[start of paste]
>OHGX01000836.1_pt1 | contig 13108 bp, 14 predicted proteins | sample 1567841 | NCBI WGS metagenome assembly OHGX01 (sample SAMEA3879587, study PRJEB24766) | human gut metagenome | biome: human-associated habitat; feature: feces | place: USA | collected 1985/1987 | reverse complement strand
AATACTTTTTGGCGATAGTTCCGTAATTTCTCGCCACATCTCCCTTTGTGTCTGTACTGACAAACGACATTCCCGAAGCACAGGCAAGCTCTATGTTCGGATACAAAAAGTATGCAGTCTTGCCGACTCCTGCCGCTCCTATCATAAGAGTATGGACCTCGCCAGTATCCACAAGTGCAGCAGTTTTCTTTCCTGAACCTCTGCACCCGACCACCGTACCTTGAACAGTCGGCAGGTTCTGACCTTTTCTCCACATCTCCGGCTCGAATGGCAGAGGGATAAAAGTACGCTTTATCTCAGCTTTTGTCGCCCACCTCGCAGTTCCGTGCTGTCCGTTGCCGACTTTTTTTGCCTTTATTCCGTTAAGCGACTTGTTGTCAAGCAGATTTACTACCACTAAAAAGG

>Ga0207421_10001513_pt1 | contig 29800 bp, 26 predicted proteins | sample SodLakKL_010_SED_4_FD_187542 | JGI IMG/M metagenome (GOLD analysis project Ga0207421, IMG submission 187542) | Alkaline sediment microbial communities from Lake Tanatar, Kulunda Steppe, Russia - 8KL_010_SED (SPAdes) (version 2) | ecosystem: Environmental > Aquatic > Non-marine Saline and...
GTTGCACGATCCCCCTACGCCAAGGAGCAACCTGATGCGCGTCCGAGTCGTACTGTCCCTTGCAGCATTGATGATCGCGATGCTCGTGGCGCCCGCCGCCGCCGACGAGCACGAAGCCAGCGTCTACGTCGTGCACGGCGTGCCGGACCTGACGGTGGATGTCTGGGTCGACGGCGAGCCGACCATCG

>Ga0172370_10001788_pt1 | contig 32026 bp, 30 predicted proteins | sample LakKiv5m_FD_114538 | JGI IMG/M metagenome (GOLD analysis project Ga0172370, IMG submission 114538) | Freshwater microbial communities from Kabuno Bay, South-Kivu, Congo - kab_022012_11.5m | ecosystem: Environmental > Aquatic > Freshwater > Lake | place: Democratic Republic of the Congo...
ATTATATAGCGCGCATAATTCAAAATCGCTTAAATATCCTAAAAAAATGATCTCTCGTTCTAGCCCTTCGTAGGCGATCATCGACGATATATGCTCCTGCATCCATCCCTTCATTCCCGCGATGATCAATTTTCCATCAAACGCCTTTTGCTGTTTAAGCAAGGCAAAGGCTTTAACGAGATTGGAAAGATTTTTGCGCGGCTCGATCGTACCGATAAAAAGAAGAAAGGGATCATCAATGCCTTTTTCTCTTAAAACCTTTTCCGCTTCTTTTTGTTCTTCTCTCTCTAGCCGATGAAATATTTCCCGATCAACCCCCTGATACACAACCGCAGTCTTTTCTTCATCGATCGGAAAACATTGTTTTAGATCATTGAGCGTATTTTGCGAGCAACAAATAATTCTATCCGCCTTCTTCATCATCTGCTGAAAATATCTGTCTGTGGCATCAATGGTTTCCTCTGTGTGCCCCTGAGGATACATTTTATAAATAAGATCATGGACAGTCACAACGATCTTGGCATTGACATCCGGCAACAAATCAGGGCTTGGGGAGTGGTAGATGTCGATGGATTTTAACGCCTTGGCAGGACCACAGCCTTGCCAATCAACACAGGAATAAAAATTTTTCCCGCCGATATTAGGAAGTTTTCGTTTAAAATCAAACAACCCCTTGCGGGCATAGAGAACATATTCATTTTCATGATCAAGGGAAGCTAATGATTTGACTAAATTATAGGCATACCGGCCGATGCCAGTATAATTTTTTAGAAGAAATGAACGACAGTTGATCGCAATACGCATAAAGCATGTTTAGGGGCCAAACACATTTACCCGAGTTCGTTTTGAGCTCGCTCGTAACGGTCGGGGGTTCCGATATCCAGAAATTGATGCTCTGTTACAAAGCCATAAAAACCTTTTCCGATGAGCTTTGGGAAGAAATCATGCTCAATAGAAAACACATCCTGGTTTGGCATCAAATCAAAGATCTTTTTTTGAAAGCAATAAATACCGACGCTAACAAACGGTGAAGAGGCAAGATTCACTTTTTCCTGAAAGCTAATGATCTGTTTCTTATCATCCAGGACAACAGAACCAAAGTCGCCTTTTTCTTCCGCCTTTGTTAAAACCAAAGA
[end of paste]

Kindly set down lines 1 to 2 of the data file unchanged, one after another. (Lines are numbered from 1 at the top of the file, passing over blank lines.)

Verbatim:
>OHGX01000836.1_pt1 | contig 13108 bp, 14 predicted proteins | sample 1567841 | NCBI WGS metagenome assembly OHGX01 (sample SAMEA3879587, study PRJEB24766) | human gut metagenome | biome: human-associated habitat; feature: feces | place: USA | collected 1985/1987 | reverse complement strand
AATACTTTTTGGCGATAGTTCCGTAATTTCTCGCCACATCTCCCTTTGTGTCTGTACTGACAAACGACATTCCCGAAGCACAGGCAAGCTCTATGTTCGGATACAAAAAGTATGCAGTCTTGCCGACTCCTGCCGCTCCTATCATAAGAGTATGGACCTCGCCAGTATCCACAAGTGCAGCAGTTTTCTTTCCTGAACCTCTGCACCCGACCACCGTACCTTGAACAGTCGGCAGGTTCTGACCTTTTCTCCACATCTCCGGCTCGAATGGCAGAGGGATAAAAGTACGCTTTATCTCAGCTTTTGTCGCCCACCTCGCAGTTCCGTGCTGTCCGTTGCCGACTTTTTTTGCCTTTATTCCGTTAAGCGACTTGTTGTCAAGCAGATTTACTACCACTAAAAAGG